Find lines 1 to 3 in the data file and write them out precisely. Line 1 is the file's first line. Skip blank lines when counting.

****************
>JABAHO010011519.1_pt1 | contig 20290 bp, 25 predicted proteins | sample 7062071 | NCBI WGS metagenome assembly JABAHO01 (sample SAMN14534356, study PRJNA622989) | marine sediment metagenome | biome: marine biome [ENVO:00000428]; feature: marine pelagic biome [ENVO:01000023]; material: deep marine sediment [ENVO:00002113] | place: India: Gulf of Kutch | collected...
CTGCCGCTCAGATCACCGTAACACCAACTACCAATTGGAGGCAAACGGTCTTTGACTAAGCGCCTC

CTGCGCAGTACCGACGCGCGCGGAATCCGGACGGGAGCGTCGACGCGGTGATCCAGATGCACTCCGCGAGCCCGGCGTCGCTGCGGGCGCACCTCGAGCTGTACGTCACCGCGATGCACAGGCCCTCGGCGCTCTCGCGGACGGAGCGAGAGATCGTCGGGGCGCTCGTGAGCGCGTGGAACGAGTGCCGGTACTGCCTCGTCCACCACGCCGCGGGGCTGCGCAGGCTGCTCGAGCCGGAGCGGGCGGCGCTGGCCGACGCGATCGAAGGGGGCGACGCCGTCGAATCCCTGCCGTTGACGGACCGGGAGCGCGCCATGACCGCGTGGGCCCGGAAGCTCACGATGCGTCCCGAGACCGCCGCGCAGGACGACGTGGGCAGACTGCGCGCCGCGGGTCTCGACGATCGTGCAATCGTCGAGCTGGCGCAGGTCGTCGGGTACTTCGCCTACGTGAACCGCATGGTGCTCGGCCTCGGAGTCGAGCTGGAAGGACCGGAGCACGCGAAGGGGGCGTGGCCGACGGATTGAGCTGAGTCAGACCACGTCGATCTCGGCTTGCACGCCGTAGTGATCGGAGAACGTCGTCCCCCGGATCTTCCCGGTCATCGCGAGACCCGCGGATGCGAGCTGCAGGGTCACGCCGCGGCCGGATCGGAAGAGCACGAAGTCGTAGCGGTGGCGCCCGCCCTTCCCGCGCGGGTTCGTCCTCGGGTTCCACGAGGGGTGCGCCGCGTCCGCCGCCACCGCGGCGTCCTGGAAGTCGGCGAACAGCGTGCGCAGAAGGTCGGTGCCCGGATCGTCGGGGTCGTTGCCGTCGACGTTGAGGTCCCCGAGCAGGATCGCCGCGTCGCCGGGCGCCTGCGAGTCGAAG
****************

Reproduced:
>JABAHO010011519.1_pt1 | contig 20290 bp, 25 predicted proteins | sample 7062071 | NCBI WGS metagenome assembly JABAHO01 (sample SAMN14534356, study PRJNA622989) | marine sediment metagenome | biome: marine biome [ENVO:00000428]; feature: marine pelagic biome [ENVO:01000023]; material: deep marine sediment [ENVO:00002113] | place: India: Gulf of Kutch | collected...
CTGCCGCTCAGATCACCGTAACACCAACTACCAATTGGAGGCAAACGGTCTTTGACTAAGCGCCTC

CTGCGCAGTACCGACGCGCGCGGAATCCGGACGGGAGCGTCGACGCGGTGATCCAGATGCACTCCGCGAGCCCGGCGTCGCTGCGGGCGCACCTCGAGCTGTACGTCACCGCGATGCACAGGCCCTCGGCGCTCTCGCGGACGGAGCGAGAGATCGTCGGGGCGCTCGTGAGCGCGTGGAACGAGTGCCGGTACTGCCTCGTCCACCACGCCGCGGGGCTGCGCAGGCTGCTCGAGCCGGAGCGGGCGGCGCTGGCCGACGCGATCGAAGGGGGCGACGCCGTCGAATCCCTGCCGTTGACGGACCGGGAGCGCGCCATGACCGCGTGGGCCCGGAAGCTCACGATGCGTCCCGAGACCGCCGCGCAGGACGACGTGGGCAGACTGCGCGCCGCGGGTCTCGACGATCGTGCAATCGTCGAGCTGGCGCAGGTCGTCGGGTACTTCGCCTACGTGAACCGCATGGTGCTCGGCCTCGGAGTCGAGCTGGAAGGACCGGAGCACGCGAAGGGGGCGTGGCCGACGGATTGAGCTGAGTCAGACCACGTCGATCTCGGCTTGCACGCCGTAGTGATCGGAGAACGTCGTCCCCCGGATCTTCCCGGTCATCGCGAGACCCGCGGATGCGAGCTGCAGGGTCACGCCGCGGCCGGATCGGAAGAGCACGAAGTCGTAGCGGTGGCGCCCGCCCTTCCCGCGCGGGTTCGTCCTCGGGTTCCACGAGGGGTGCGCCGCGTCCGCCGCCACCGCGGCGTCCTGGAAGTCGGCGAACAGCGTGCGCAGAAGGTCGGTGCCCGGATCGTCGGGGTCGTTGCCGTCGACGTTGAGGTCCCCGAGCAGGATCGCCGCGTCGCCGGGCGCCTGCGAGTCGAAG